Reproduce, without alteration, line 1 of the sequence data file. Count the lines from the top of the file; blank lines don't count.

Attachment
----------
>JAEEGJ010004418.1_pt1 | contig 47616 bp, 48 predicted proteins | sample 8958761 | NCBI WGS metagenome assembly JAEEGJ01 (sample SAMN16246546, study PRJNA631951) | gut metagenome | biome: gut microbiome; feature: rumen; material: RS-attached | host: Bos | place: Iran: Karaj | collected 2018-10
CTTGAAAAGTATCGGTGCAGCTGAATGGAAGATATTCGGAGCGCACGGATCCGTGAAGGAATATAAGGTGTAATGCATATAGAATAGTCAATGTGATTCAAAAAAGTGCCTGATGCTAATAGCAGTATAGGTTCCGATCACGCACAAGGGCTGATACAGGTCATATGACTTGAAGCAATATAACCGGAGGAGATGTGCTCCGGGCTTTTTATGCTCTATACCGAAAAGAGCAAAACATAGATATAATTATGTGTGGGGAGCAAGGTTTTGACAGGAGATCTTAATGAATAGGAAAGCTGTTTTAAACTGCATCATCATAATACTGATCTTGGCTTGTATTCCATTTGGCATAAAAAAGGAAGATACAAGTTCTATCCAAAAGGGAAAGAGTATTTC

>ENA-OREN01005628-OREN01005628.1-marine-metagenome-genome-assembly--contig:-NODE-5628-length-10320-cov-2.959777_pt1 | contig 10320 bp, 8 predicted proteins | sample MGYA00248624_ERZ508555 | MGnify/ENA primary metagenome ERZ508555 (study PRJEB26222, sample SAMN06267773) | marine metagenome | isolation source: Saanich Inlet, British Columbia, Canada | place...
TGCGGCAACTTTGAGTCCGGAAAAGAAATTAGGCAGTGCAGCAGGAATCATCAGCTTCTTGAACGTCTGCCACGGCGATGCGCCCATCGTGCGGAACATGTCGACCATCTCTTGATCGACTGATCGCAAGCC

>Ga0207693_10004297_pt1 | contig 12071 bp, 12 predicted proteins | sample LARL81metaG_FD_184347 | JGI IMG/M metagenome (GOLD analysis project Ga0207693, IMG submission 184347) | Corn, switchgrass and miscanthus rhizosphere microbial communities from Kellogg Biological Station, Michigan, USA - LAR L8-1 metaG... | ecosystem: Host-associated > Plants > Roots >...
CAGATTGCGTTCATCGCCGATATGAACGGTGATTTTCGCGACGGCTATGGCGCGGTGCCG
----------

>JAEEGJ010004418.1_pt1 | contig 47616 bp, 48 predicted proteins | sample 8958761 | NCBI WGS metagenome assembly JAEEGJ01 (sample SAMN16246546, study PRJNA631951) | gut metagenome | biome: gut microbiome; feature: rumen; material: RS-attached | host: Bos | place: Iran: Karaj | collected 2018-10